Defence Science and Technology Laboratory
Climate change conference addresses future needs in defence
- Also published by:
- Ministry of Defence
The Defence Science and Technology Laboratory (Dstl) has hosted its first dlimate change event focusing on sustainability and climate security for defence.
The event gave experts, practitioners and stakeholders from defence and security, academia and industry an important opportunity to collaborate, develop relationships, and share ideas and expertise.
Climate change could have many implications for defence, experts were able to come together to develop a clear understanding of science and technology (S&T) activities (past, current and future), to identify and understand potential S&T solutions to climate change problems for defence, as well as de-conflict efforts, and identify gaps in research programmes.
The two day event, opened by Dstl’s Chief Technical Officer, Professor Andy Bell, combined insightful presentations with roundtable working groups.
It is absolutely vital that defence collaborators work together to address the challenges and effects that climate change can have on how our armed forces operate. Attendees at the symposium discussed the major issues and looked at problem solving and ways forward, and was a huge success.
Lt General (Retd) Richard Nugee provided the first keynote speech setting the scope of the challenge. Richard has earned international recognition for bringing the implications of climate change and sustainability to the defence and national security sectors. After a full career in the British Army, as his final role he wrote a review of defence’s approach to climate change and Sustainability. He is now the Non-Executive Director for Climate Change and Net Zero for the Ministry of Defence.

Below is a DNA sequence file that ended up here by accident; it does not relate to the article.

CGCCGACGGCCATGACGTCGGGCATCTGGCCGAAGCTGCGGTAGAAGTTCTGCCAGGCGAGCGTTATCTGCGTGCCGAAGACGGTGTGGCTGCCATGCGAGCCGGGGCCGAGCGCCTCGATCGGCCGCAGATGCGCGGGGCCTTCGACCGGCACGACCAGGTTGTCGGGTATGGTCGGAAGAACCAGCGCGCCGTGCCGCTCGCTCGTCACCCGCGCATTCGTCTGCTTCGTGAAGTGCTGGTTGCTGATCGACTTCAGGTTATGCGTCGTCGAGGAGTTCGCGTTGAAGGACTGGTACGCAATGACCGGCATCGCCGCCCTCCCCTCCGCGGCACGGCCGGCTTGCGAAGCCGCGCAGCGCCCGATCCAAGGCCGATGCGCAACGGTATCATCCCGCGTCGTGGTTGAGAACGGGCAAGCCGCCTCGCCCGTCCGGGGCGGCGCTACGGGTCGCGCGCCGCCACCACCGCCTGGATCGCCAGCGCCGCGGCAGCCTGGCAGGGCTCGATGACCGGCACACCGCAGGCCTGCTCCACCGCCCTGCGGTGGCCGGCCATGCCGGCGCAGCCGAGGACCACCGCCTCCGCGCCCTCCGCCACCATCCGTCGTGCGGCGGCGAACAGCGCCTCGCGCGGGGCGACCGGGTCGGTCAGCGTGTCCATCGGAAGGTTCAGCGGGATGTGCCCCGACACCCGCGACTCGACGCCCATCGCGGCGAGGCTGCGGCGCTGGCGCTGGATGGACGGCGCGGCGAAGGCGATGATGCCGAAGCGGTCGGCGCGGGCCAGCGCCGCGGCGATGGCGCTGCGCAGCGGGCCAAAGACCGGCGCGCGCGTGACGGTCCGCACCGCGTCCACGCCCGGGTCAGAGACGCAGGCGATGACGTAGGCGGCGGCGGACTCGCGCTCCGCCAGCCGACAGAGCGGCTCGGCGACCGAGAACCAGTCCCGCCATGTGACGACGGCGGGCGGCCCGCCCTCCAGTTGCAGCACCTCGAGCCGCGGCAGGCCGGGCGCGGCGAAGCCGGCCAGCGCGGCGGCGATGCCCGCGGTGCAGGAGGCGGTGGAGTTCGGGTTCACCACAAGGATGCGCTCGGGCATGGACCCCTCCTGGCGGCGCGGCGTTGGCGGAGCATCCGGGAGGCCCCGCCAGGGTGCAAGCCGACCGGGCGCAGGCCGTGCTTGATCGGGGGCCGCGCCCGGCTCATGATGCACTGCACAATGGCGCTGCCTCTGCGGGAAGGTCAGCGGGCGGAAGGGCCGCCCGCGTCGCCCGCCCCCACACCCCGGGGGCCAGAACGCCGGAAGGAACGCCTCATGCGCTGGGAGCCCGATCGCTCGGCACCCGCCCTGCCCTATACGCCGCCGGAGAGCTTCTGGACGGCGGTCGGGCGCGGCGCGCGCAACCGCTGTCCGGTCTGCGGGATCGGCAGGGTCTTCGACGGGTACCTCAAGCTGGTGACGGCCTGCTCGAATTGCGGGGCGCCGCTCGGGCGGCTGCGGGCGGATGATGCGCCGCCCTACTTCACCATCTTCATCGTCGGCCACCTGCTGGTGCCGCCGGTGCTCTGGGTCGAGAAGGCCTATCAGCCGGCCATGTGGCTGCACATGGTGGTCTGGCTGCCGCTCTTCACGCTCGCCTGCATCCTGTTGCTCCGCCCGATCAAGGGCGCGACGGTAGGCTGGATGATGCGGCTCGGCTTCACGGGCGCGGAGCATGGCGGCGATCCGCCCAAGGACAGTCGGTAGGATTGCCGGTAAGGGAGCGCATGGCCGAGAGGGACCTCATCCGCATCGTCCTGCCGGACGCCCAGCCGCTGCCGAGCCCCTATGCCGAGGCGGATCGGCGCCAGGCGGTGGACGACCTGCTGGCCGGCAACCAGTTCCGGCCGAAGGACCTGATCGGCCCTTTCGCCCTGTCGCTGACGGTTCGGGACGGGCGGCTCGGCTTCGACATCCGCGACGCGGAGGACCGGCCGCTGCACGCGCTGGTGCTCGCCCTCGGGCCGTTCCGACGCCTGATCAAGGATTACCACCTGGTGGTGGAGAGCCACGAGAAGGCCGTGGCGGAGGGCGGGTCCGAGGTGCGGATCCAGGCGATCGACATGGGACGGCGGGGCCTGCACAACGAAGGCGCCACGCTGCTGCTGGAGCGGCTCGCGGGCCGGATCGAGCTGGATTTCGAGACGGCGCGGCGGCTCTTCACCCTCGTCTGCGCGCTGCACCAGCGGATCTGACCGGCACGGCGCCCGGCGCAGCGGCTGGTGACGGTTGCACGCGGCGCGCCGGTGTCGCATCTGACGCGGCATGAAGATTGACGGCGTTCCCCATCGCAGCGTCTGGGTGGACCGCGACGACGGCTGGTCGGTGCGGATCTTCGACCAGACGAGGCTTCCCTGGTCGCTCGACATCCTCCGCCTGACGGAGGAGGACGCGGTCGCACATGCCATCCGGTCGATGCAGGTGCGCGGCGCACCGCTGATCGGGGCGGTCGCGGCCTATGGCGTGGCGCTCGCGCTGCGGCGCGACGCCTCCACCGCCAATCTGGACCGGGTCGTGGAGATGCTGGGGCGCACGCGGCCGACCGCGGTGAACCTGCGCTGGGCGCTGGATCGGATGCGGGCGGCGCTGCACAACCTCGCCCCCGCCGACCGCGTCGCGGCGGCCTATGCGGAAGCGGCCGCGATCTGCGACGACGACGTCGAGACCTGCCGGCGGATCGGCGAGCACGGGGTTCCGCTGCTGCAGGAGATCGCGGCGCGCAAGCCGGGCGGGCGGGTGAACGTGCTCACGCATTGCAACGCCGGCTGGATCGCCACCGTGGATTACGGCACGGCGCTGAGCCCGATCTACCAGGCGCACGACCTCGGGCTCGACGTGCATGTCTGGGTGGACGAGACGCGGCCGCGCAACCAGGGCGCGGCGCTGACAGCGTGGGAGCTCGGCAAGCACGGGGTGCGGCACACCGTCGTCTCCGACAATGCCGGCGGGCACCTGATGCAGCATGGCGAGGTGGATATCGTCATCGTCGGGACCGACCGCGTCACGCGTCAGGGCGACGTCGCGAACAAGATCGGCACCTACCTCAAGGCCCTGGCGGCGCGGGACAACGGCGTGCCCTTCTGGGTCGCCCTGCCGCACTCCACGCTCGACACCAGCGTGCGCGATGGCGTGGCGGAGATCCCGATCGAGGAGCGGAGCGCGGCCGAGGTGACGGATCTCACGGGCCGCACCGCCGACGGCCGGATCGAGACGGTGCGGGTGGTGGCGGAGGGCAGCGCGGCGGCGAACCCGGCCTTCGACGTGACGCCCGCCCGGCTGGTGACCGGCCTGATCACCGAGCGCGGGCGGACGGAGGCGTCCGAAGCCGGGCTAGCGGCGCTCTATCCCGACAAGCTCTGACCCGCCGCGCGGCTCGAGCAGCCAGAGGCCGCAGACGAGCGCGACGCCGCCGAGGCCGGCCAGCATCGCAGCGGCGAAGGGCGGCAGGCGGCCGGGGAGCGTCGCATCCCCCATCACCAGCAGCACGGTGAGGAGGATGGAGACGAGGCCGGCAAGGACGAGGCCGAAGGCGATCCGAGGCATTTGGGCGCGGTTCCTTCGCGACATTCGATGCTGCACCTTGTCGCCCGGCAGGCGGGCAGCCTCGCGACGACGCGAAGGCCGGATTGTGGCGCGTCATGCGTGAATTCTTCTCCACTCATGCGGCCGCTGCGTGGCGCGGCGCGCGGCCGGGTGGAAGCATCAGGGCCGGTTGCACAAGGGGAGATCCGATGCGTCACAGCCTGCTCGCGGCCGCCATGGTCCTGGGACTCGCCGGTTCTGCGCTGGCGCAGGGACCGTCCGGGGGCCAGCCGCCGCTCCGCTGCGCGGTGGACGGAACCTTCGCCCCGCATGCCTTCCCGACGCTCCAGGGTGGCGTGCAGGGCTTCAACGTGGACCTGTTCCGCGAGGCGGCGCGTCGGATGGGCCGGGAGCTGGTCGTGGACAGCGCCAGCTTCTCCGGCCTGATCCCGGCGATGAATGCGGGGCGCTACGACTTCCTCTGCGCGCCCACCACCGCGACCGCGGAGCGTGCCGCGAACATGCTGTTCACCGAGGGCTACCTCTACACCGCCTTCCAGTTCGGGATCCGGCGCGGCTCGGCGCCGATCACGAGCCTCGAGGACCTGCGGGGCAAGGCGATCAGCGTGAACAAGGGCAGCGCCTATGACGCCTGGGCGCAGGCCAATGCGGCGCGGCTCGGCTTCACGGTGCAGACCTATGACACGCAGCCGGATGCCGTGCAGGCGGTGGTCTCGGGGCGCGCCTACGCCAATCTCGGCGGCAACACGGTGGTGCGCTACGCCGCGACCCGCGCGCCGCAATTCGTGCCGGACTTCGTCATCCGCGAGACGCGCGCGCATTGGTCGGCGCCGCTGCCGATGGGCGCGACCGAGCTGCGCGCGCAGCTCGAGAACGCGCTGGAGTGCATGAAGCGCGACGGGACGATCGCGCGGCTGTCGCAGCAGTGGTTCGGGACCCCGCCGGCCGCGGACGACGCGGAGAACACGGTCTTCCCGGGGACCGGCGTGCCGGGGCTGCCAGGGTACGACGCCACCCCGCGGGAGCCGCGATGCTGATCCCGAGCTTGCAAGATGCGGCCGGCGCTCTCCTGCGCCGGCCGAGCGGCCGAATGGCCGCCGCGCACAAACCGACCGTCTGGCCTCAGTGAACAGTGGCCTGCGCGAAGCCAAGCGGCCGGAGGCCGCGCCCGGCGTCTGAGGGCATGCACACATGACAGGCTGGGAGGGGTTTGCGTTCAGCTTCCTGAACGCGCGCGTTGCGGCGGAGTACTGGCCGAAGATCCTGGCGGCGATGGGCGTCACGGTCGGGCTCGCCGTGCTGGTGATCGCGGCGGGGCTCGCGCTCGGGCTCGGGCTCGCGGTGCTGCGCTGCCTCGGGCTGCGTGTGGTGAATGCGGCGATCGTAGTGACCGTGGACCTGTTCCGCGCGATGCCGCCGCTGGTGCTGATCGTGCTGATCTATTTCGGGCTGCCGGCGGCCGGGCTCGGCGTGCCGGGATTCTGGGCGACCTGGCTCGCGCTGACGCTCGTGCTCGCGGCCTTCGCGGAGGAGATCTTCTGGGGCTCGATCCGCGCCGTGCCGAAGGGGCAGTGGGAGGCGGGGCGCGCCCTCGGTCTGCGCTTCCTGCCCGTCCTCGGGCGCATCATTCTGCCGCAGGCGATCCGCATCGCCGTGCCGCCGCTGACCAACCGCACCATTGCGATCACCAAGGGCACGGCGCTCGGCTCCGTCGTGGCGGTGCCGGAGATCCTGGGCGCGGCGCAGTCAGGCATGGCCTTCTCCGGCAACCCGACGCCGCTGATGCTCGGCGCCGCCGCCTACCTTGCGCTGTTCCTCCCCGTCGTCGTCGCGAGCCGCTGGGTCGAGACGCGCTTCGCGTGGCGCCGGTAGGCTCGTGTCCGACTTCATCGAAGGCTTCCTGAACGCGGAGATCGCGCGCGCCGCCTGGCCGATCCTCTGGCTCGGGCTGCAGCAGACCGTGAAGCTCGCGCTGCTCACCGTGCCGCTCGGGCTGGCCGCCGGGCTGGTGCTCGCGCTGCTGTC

The focus throughout the event was on collaboration; James Clare, MOD Director Levelling Up, The Union, Climate Change and Sustainability (Dir-LUCCS) reinforced the message that climate change is not a future concern.
It will change where we operate, who we operate with, what we need to operate, and how we need to operate. Climate change will also impact on how the MOD will function as an organisation and that response has to be whole system or whole enterprise.
Gen (Retd) Tom Middendorp, Chairman of the International Military Council on Climate and Security (IMCCS) gave a presentation on Walking the Climate-Security Talk with the clear message to “think big, act small, start somewhere”. In this he gave examples of how defence has and can build partnerships and ecosystems and provided an overview of a climate-security ecosystem bringing together security experts, research institutes and government officials through the IMCCS.
Lt Gen Richard Wardlaw emphasised that delivering the outcomes sought through the recently published Sustainable Support Strategy will require collaboration across defence and with academia, industry and our allies.
In a motivating keynote Lt Gen Wardlaw said:
We must focus our attention to the Sustainable Support Strategy as, this is an opportunity for defence, a solution for the future force in a climate changed world. It is also an opportunity to enhance military capability with emissions reduction as a consequence not as a force driver. I would ask that with the recent publication of the Sustainable Support Strategy, we view this event an open invitation to help us on that journey.
This event is just the beginning for the science and technology research programme. To continue the conversation and be notified of future events please contact Support&Sustainability@dstl.gov.uk
Original article link: https://www.gov.uk/government/news/climate-change-conference-addresses-future-needs-in-defence
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